What do you do?
I’m second-in-command of the union for the whole New York City Department of Corrections—Rikers, the court facilities, the prison hospitals.
Sounds like a tough job.
It’s just being able to communicate with individuals. There are various personalities in the inmate population, let’s just say. If you’re going to prison in New York, which one should you hope for? No prison.
Do you think it was fair to send Lil’ Kim to a federal jail, when Martha Stewart, who was also convicted for perjury, did her time in minimum-security?
I can’t comment on federal prisons, but I always say that there’s white-collar crime and then there’s crime. In Lil’ Kim’s case, you’re talking about trying to take someone’s life, so her facility might be a little harsher than the one Martha was in.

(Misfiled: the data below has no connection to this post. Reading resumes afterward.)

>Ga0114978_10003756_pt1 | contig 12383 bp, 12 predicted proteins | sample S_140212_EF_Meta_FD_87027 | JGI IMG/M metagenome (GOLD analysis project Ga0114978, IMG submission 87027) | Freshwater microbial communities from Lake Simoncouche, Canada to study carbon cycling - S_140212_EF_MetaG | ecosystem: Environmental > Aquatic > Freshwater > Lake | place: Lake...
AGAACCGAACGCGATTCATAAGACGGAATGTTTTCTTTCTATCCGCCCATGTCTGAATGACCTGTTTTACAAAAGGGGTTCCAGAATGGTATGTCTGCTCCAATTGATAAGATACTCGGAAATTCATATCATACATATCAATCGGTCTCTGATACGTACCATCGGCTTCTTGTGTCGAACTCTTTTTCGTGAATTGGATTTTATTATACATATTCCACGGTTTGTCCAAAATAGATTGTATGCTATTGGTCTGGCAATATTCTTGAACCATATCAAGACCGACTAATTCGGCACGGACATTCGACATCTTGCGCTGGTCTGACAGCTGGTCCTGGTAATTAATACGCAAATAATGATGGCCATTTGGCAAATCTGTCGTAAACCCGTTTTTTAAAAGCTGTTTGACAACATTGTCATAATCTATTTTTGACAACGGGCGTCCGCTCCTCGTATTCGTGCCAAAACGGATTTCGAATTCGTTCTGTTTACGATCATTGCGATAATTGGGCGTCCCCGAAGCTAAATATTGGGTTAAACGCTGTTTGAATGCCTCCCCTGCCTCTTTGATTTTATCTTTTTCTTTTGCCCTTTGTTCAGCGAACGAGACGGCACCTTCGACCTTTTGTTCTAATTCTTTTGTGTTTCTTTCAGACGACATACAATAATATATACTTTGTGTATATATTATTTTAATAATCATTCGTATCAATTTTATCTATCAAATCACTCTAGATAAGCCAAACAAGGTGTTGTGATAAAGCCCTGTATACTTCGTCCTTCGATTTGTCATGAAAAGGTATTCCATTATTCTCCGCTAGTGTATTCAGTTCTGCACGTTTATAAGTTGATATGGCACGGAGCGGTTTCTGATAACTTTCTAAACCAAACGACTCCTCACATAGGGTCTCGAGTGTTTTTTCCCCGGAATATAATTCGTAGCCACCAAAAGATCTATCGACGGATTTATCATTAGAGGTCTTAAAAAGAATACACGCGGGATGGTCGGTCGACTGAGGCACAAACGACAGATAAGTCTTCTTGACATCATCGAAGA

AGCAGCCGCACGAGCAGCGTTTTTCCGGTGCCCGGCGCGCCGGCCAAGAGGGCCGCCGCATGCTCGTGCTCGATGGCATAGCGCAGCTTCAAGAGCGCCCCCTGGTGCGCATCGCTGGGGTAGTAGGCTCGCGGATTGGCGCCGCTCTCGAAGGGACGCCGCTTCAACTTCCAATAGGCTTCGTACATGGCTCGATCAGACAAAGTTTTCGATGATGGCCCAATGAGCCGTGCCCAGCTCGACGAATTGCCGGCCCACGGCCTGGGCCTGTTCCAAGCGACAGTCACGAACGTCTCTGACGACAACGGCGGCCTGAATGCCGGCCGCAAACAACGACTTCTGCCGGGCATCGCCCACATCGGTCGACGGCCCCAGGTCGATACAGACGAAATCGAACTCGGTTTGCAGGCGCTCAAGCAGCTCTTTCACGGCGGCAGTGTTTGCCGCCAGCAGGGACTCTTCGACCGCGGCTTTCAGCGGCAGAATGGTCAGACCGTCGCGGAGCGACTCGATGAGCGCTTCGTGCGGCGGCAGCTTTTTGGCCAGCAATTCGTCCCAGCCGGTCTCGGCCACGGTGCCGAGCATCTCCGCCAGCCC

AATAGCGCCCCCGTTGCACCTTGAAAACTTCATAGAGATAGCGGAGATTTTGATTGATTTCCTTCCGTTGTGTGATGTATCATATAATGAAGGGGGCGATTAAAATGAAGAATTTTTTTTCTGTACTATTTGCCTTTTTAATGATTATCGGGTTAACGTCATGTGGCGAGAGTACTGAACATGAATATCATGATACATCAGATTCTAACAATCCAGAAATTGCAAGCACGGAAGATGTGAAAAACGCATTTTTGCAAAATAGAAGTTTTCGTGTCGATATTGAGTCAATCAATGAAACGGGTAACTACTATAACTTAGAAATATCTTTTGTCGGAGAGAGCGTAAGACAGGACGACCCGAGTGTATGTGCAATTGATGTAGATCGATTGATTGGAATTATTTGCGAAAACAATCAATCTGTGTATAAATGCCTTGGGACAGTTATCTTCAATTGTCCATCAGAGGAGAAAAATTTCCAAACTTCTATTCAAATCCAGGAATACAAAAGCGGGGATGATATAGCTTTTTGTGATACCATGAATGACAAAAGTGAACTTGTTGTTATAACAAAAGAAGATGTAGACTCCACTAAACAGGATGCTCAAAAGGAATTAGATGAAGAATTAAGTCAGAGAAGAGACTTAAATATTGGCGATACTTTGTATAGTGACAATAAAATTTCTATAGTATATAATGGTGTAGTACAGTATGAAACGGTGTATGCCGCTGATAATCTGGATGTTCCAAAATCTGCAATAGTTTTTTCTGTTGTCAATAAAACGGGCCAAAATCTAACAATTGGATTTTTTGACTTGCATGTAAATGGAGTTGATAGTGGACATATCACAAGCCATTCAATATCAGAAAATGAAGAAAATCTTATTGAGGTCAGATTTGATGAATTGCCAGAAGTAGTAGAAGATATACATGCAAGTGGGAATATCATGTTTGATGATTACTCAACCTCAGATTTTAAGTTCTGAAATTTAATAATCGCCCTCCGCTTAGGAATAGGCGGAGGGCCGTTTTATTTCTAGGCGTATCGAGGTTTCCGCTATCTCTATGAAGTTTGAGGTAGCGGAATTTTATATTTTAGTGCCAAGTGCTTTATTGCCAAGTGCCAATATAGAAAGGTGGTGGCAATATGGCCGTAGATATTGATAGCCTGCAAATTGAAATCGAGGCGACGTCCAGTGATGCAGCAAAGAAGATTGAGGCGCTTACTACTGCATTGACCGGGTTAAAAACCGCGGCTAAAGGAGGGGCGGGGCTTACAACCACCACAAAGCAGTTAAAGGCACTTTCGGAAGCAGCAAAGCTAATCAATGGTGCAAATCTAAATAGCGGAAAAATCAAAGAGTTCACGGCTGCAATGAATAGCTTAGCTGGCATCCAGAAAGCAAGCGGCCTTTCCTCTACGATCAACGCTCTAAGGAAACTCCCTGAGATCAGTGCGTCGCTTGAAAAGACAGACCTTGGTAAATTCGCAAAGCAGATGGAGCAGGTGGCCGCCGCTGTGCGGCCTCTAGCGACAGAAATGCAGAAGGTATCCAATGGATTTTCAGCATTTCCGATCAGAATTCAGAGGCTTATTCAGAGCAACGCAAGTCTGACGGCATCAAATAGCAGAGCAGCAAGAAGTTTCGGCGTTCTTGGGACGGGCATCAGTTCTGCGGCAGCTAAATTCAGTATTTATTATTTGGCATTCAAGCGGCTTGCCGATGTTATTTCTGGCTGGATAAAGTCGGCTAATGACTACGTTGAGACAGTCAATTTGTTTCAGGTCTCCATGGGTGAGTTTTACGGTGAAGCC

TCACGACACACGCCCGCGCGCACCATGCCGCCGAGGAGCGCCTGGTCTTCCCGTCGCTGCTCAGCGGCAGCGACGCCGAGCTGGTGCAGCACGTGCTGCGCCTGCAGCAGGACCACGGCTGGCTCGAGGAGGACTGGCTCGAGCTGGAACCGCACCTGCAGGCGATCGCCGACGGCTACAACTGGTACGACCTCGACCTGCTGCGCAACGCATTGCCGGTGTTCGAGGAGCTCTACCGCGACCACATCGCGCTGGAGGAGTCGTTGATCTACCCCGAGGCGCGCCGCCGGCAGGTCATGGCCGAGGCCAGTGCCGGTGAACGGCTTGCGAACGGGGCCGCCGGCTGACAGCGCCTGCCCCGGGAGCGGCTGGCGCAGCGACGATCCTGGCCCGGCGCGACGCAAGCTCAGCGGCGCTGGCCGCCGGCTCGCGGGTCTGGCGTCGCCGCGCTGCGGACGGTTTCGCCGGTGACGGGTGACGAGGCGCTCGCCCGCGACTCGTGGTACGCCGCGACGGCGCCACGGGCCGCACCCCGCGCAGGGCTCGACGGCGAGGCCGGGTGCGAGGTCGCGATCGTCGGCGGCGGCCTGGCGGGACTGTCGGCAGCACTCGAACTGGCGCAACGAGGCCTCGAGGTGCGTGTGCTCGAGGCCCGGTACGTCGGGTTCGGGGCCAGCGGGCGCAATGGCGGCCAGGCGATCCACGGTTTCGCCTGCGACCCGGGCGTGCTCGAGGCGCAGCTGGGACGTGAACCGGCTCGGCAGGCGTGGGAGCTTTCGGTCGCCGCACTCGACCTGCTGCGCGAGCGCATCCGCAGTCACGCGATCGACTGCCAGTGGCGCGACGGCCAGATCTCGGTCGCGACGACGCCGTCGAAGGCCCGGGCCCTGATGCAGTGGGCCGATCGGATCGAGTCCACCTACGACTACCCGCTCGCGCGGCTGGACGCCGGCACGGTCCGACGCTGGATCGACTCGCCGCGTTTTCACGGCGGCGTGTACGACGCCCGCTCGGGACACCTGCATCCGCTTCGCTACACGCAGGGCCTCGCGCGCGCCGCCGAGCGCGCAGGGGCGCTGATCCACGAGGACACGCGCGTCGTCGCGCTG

How would you describe your style?
Mature conservative. A little bit of the old, a little bit of the new. My family originated in the South, but I’m from Harlem, so that’s where I get some of my style. The hat is from a haberdashery by City Hall. The suit is from Portobello, and the shoes are Stacy Adams.
What do you think of prison style?
Being 60 years old, I don’t really believe in the fashion of having the baggy pants hanging down. I don’t think it’s appropriate to show the underwear. We have female wardens—it’s disrespectful.
Do you like the crime shows on TV?
Definitely CSI, the original, and I’m partial to Law & Order.
How about Oz?
When it first came on, I watched it, but then I stopped because I see the real thing just about every day. It’s a very realistic show. What everybody needs to know is that jail is a city within a city. It has its own laws. You will have people who rob or mug their fellow inmates. Tempers are short. People get in altercations—physical altercations. Everything that happens outside happens inside too.